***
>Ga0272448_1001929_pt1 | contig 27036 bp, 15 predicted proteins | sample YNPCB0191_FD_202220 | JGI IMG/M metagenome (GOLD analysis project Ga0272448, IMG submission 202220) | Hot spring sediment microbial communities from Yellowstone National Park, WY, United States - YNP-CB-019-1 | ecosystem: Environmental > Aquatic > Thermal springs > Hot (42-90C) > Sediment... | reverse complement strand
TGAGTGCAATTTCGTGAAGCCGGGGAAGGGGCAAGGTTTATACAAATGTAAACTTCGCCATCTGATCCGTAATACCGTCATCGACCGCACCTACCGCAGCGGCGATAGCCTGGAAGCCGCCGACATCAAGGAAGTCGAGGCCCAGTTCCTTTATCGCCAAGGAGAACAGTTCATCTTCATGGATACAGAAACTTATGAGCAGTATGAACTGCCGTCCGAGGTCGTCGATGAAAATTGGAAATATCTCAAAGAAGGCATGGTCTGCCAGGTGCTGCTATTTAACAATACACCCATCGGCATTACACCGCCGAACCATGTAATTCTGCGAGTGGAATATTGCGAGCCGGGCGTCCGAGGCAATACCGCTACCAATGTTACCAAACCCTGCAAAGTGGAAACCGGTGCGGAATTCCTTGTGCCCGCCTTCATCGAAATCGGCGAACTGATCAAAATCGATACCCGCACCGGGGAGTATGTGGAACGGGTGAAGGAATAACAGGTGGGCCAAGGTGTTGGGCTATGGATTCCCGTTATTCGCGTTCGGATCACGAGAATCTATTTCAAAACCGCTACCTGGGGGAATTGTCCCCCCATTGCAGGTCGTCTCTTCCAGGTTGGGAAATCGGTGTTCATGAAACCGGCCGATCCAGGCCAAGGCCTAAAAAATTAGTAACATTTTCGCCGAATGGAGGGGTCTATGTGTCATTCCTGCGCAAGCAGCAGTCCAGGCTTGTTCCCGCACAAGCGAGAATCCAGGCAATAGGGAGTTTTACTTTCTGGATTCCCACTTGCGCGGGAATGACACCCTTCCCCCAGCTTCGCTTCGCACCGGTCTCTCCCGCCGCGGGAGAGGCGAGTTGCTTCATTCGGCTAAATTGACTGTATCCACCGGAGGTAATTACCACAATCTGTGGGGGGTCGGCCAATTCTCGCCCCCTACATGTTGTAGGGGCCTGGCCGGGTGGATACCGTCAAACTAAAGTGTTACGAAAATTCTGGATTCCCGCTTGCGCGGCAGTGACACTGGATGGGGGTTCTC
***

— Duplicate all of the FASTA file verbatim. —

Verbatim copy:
>Ga0272448_1001929_pt1 | contig 27036 bp, 15 predicted proteins | sample YNPCB0191_FD_202220 | JGI IMG/M metagenome (GOLD analysis project Ga0272448, IMG submission 202220) | Hot spring sediment microbial communities from Yellowstone National Park, WY, United States - YNP-CB-019-1 | ecosystem: Environmental > Aquatic > Thermal springs > Hot (42-90C) > Sediment... | reverse complement strand
TGAGTGCAATTTCGTGAAGCCGGGGAAGGGGCAAGGTTTATACAAATGTAAACTTCGCCATCTGATCCGTAATACCGTCATCGACCGCACCTACCGCAGCGGCGATAGCCTGGAAGCCGCCGACATCAAGGAAGTCGAGGCCCAGTTCCTTTATCGCCAAGGAGAACAGTTCATCTTCATGGATACAGAAACTTATGAGCAGTATGAACTGCCGTCCGAGGTCGTCGATGAAAATTGGAAATATCTCAAAGAAGGCATGGTCTGCCAGGTGCTGCTATTTAACAATACACCCATCGGCATTACACCGCCGAACCATGTAATTCTGCGAGTGGAATATTGCGAGCCGGGCGTCCGAGGCAATACCGCTACCAATGTTACCAAACCCTGCAAAGTGGAAACCGGTGCGGAATTCCTTGTGCCCGCCTTCATCGAAATCGGCGAACTGATCAAAATCGATACCCGCACCGGGGAGTATGTGGAACGGGTGAAGGAATAACAGGTGGGCCAAGGTGTTGGGCTATGGATTCCCGTTATTCGCGTTCGGATCACGAGAATCTATTTCAAAACCGCTACCTGGGGGAATTGTCCCCCCATTGCAGGTCGTCTCTTCCAGGTTGGGAAATCGGTGTTCATGAAACCGGCCGATCCAGGCCAAGGCCTAAAAAATTAGTAACATTTTCGCCGAATGGAGGGGTCTATGTGTCATTCCTGCGCAAGCAGCAGTCCAGGCTTGTTCCCGCACAAGCGAGAATCCAGGCAATAGGGAGTTTTACTTTCTGGATTCCCACTTGCGCGGGAATGACACCCTTCCCCCAGCTTCGCTTCGCACCGGTCTCTCCCGCCGCGGGAGAGGCGAGTTGCTTCATTCGGCTAAATTGACTGTATCCACCGGAGGTAATTACCACAATCTGTGGGGGGTCGGCCAATTCTCGCCCCCTACATGTTGTAGGGGCCTGGCCGGGTGGATACCGTCAAACTAAAGTGTTACGAAAATTCTGGATTCCCGCTTGCGCGGCAGTGACACTGGATGGGGGTTCTC